January 15, 2018

Mimi Stewart elected Senate majority whip

Print

New Mexico State Senate. Wikicommons

State Sen. Mimi Stewart will replace fellow Albuquerque Democrat Michael Padilla as Senate majority whip, elevating her to a leadership position for the first time after 23 years in the New Mexico Legislature.

Senate Democrats, meeting behind closed doors Monday, chose Stewart to replace Padilla, who Senate Democrats voted to remove from the post because of an old sexual harassment case that took place before he was elected to the Senate.

Stewart, a retired educator, said she believes she was chosen because of hard work. “You know I’m a teacher by trade,” she said. “I told my students, `I have eyes in the back of my head.’ … I’m able to juggle things.”

She was among eight legislators who this month helped rewrite the Legislature’s anti-harassment policy after fallout from the national uproar over sexual harassment hit the Capitol.

It’s not clear whether the vote for whip was contested. At least two other senators, Linda Lopez and Jacob Candelaria, both D-Albuquerque, had expressed interest in the post.

Stewart has been a senator for three years after serving two decades in the state House of Representatives.

She chairs the interim Legislative Education Study Committee and co-chairs the Senate Education Committee, but Stewart said she will have to step down from the Senate Education Committee post.

Party whips are responsible for counting votes among their members and making sure they show up to floor sessions. “The whip makes sure that the floor runs smoothly,” Stewart said. “The whip helps the majority leader and the [Senate president] pro-tem and steps in if one them is absent for something. The whip does take part in leadership decisions about the direction of the caucus and presenting to the media what we want to do.”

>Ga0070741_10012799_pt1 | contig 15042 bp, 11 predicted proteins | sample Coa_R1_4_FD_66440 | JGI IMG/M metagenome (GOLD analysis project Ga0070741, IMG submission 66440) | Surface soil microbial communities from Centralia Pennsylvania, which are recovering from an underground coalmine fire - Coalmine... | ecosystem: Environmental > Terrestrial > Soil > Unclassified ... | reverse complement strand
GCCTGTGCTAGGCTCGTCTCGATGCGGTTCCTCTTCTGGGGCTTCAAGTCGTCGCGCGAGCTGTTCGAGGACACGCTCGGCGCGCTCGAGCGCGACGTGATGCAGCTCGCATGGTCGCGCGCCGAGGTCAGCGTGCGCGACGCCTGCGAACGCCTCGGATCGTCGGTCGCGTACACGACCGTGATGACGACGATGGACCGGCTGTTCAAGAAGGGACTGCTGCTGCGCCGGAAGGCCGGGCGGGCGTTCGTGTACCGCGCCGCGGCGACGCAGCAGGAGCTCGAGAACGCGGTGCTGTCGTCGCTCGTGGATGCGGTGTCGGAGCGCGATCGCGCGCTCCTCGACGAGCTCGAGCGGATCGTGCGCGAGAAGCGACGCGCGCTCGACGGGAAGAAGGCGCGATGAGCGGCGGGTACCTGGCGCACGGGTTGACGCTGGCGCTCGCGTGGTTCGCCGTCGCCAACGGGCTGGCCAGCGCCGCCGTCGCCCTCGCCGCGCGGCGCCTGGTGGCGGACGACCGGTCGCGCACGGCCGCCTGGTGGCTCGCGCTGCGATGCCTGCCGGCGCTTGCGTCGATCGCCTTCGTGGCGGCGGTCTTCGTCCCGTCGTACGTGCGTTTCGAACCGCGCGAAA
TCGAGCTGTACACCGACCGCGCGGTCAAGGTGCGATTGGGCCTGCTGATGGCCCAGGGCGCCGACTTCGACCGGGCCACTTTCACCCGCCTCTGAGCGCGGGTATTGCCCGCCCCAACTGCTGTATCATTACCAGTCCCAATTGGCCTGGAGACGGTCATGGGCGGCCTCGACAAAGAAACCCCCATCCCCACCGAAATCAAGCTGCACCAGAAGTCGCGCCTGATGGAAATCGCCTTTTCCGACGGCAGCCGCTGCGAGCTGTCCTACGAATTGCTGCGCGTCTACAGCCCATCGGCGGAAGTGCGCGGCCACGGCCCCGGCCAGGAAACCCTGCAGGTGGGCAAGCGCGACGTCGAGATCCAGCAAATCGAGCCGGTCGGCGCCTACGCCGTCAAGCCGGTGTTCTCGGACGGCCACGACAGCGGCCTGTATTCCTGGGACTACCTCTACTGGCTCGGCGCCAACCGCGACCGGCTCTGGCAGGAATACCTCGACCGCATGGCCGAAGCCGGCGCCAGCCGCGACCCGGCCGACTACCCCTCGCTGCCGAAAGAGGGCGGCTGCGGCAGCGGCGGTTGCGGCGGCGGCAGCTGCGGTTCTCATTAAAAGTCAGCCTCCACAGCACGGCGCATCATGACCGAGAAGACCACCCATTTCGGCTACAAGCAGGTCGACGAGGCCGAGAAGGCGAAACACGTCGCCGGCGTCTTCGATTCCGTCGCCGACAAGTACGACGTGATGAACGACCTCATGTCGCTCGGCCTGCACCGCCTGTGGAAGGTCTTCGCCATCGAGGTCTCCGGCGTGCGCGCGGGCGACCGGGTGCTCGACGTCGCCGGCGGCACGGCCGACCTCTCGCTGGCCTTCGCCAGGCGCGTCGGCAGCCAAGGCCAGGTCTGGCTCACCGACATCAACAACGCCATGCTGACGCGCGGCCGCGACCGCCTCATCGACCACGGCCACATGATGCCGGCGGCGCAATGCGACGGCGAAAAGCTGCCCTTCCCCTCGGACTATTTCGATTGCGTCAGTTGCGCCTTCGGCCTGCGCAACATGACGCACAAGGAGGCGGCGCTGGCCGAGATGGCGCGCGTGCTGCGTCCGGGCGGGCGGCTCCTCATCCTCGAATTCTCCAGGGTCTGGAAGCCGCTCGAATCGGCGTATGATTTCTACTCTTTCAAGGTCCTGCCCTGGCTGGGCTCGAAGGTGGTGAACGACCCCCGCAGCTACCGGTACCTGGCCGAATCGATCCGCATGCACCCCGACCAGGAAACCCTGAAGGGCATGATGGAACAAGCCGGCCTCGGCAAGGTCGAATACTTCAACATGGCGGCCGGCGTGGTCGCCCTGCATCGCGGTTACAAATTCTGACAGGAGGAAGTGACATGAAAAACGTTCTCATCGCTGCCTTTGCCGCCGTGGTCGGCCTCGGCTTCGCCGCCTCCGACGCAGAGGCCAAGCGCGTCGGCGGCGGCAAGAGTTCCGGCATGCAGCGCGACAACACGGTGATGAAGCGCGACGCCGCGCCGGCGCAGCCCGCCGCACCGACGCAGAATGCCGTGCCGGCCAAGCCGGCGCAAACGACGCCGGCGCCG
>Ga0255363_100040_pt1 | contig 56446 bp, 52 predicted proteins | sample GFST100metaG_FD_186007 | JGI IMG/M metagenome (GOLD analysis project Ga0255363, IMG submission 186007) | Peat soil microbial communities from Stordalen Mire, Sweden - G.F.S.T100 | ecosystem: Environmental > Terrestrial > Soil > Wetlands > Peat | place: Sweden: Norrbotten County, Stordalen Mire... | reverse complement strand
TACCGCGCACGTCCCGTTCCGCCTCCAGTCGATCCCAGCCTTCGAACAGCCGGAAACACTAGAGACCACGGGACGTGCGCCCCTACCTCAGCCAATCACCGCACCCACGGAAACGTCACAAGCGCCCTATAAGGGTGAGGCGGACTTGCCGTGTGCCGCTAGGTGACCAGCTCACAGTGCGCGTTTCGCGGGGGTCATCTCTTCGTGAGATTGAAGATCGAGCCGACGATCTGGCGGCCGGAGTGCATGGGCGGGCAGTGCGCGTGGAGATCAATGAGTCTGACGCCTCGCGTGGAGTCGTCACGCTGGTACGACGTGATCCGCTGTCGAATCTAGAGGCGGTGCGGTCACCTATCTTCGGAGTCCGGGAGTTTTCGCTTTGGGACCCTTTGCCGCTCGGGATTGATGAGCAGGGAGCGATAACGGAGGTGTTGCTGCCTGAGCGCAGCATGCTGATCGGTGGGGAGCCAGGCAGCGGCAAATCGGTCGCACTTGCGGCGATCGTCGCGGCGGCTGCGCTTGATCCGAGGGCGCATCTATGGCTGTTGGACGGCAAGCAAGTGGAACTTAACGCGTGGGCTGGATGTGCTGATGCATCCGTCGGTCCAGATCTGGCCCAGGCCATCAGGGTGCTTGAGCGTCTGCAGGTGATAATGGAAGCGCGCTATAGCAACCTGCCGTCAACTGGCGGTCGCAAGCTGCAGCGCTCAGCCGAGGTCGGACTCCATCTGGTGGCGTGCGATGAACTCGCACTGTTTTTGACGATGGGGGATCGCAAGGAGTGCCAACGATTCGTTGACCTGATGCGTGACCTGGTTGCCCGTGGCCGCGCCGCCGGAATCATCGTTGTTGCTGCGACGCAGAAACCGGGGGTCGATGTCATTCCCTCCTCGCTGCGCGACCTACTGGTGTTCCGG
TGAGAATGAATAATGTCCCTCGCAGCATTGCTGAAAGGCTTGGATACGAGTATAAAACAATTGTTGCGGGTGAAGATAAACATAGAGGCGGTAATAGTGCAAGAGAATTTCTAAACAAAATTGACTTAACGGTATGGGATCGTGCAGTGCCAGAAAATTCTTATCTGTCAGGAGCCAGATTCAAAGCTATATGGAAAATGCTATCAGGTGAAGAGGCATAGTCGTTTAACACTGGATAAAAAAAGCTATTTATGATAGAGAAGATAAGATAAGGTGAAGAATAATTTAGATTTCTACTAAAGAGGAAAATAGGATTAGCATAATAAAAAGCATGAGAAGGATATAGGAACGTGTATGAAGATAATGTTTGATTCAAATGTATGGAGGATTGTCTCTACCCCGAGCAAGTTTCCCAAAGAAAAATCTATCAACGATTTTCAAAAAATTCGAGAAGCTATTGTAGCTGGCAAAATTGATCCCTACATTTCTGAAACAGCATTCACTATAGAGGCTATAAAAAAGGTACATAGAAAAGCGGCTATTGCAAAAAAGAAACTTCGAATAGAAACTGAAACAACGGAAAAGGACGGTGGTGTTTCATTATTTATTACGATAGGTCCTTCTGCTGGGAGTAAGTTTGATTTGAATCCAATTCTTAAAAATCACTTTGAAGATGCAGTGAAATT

The senator said she doesn’t see the role of whip as being an enforcer, making sure members follow the party line. “That’s not the job of the whip in the Senate,” she said. “It’s not to go twist arms. It’s to see if we have enough votes to bring the bill up on the floor, to see if there’s going to be a lot of debate when we don’t have enough time.”

This is the first time Stewart has run for leadership position in the Senate but she had run for majority leader and majority whip in the House. “This is the fourth time I’ve run for leadership,” she said. “… This is my first win.”

Stewart last year was named by Fiscal Note as the most effective legislator in New Mexico. Fiscal Note is a Washington D.C.-based company dedicated to improving the way businesses organizations deal with governments.

She told reporters that since 1996 she has passed 171 bills that were signed into law.

Besides losing his whip post, Padilla also dropped his bid for lieutenant governor after U.S. Rep. Michelle Lujan Grisham, the perceived front-runner for the Democratic gubernatorial nomination, and others called on him to step down.

The 2018 Legislature convenes noon on Tuesday, Jan. 16.

Contact Steve Terrell at 505-986-3037 or sterrell@sfnewmexica­n.com. Read his blog at www.santafenewmexican.com/roundhouse_roundup.
Correction: This story said state incorrectly said Stewart would have to step down from her chairmanship of the interim Legislative Education Study Committee because she’s been elected Senate Majority Whip. While she does have to relinquish her position as co-chairwoman of the Senate Education Committee, she will not have to give up her interim committee position.